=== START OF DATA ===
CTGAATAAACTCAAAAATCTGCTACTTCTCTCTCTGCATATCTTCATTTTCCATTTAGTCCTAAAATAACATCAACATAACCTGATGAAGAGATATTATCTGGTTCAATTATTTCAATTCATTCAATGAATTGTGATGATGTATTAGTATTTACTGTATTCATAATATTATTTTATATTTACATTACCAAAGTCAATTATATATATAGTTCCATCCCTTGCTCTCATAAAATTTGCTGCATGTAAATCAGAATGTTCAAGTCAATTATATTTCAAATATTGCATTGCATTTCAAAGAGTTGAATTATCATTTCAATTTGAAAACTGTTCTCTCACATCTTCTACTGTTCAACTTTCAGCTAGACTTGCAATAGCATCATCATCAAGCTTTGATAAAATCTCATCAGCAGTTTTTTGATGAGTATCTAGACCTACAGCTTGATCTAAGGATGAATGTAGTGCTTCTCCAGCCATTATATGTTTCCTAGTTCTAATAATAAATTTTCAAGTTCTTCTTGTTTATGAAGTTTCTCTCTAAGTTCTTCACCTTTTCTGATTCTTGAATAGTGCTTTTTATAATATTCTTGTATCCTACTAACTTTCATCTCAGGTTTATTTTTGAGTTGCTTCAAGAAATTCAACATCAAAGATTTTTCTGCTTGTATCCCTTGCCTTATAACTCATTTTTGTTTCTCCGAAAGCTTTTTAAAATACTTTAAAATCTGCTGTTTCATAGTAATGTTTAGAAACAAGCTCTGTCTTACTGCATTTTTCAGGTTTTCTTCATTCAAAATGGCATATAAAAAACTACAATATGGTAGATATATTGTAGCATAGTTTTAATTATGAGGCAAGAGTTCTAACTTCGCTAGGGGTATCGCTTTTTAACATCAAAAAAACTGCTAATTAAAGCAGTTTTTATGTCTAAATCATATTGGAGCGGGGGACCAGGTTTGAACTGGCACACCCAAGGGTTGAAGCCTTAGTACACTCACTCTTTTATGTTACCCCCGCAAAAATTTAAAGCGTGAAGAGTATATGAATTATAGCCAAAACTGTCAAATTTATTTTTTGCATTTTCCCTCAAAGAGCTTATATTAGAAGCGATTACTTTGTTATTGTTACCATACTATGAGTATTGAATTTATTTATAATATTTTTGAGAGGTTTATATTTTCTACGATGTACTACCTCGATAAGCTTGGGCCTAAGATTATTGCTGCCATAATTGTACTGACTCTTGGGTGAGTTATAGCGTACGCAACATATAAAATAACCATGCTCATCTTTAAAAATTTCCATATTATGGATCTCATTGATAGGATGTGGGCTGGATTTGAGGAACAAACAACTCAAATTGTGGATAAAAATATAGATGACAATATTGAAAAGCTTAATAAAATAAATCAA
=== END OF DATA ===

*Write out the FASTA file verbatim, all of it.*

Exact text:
CTGAATAAACTCAAAAATCTGCTACTTCTCTCTCTGCATATCTTCATTTTCCATTTAGTCCTAAAATAACATCAACATAACCTGATGAAGAGATATTATCTGGTTCAATTATTTCAATTCATTCAATGAATTGTGATGATGTATTAGTATTTACTGTATTCATAATATTATTTTATATTTACATTACCAAAGTCAATTATATATATAGTTCCATCCCTTGCTCTCATAAAATTTGCTGCATGTAAATCAGAATGTTCAAGTCAATTATATTTCAAATATTGCATTGCATTTCAAAGAGTTGAATTATCATTTCAATTTGAAAACTGTTCTCTCACATCTTCTACTGTTCAACTTTCAGCTAGACTTGCAATAGCATCATCATCAAGCTTTGATAAAATCTCATCAGCAGTTTTTTGATGAGTATCTAGACCTACAGCTTGATCTAAGGATGAATGTAGTGCTTCTCCAGCCATTATATGTTTCCTAGTTCTAATAATAAATTTTCAAGTTCTTCTTGTTTATGAAGTTTCTCTCTAAGTTCTTCACCTTTTCTGATTCTTGAATAGTGCTTTTTATAATATTCTTGTATCCTACTAACTTTCATCTCAGGTTTATTTTTGAGTTGCTTCAAGAAATTCAACATCAAAGATTTTTCTGCTTGTATCCCTTGCCTTATAACTCATTTTTGTTTCTCCGAAAGCTTTTTAAAATACTTTAAAATCTGCTGTTTCATAGTAATGTTTAGAAACAAGCTCTGTCTTACTGCATTTTTCAGGTTTTCTTCATTCAAAATGGCATATAAAAAACTACAATATGGTAGATATATTGTAGCATAGTTTTAATTATGAGGCAAGAGTTCTAACTTCGCTAGGGGTATCGCTTTTTAACATCAAAAAAACTGCTAATTAAAGCAGTTTTTATGTCTAAATCATATTGGAGCGGGGGACCAGGTTTGAACTGGCACACCCAAGGGTTGAAGCCTTAGTACACTCACTCTTTTATGTTACCCCCGCAAAAATTTAAAGCGTGAAGAGTATATGAATTATAGCCAAAACTGTCAAATTTATTTTTTGCATTTTCCCTCAAAGAGCTTATATTAGAAGCGATTACTTTGTTATTGTTACCATACTATGAGTATTGAATTTATTTATAATATTTTTGAGAGGTTTATATTTTCTACGATGTACTACCTCGATAAGCTTGGGCCTAAGATTATTGCTGCCATAATTGTACTGACTCTTGGGTGAGTTATAGCGTACGCAACATATAAAATAACCATGCTCATCTTTAAAAATTTCCATATTATGGATCTCATTGATAGGATGTGGGCTGGATTTGAGGAACAAACAACTCAAATTGTGGATAAAAATATAGATGACAATATTGAAAAGCTTAATAAAATAAATCAA